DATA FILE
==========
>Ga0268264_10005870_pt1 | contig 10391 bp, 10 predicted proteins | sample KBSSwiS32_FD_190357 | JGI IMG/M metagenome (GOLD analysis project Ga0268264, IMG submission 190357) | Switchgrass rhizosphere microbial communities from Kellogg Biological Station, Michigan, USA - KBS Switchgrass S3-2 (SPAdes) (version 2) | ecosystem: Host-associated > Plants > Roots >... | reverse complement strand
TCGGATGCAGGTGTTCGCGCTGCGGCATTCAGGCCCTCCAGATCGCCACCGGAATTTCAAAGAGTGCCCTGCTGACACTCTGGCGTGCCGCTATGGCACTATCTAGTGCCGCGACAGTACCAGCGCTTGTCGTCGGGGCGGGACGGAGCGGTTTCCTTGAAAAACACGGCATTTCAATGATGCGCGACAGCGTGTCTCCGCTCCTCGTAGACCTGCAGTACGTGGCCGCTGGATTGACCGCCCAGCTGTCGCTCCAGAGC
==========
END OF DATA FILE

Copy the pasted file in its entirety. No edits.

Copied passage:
>Ga0268264_10005870_pt1 | contig 10391 bp, 10 predicted proteins | sample KBSSwiS32_FD_190357 | JGI IMG/M metagenome (GOLD analysis project Ga0268264, IMG submission 190357) | Switchgrass rhizosphere microbial communities from Kellogg Biological Station, Michigan, USA - KBS Switchgrass S3-2 (SPAdes) (version 2) | ecosystem: Host-associated > Plants > Roots >... | reverse complement strand
TCGGATGCAGGTGTTCGCGCTGCGGCATTCAGGCCCTCCAGATCGCCACCGGAATTTCAAAGAGTGCCCTGCTGACACTCTGGCGTGCCGCTATGGCACTATCTAGTGCCGCGACAGTACCAGCGCTTGTCGTCGGGGCGGGACGGAGCGGTTTCCTTGAAAAACACGGCATTTCAATGATGCGCGACAGCGTGTCTCCGCTCCTCGTAGACCTGCAGTACGTGGCCGCTGGATTGACCGCCCAGCTGTCGCTCCAGAGC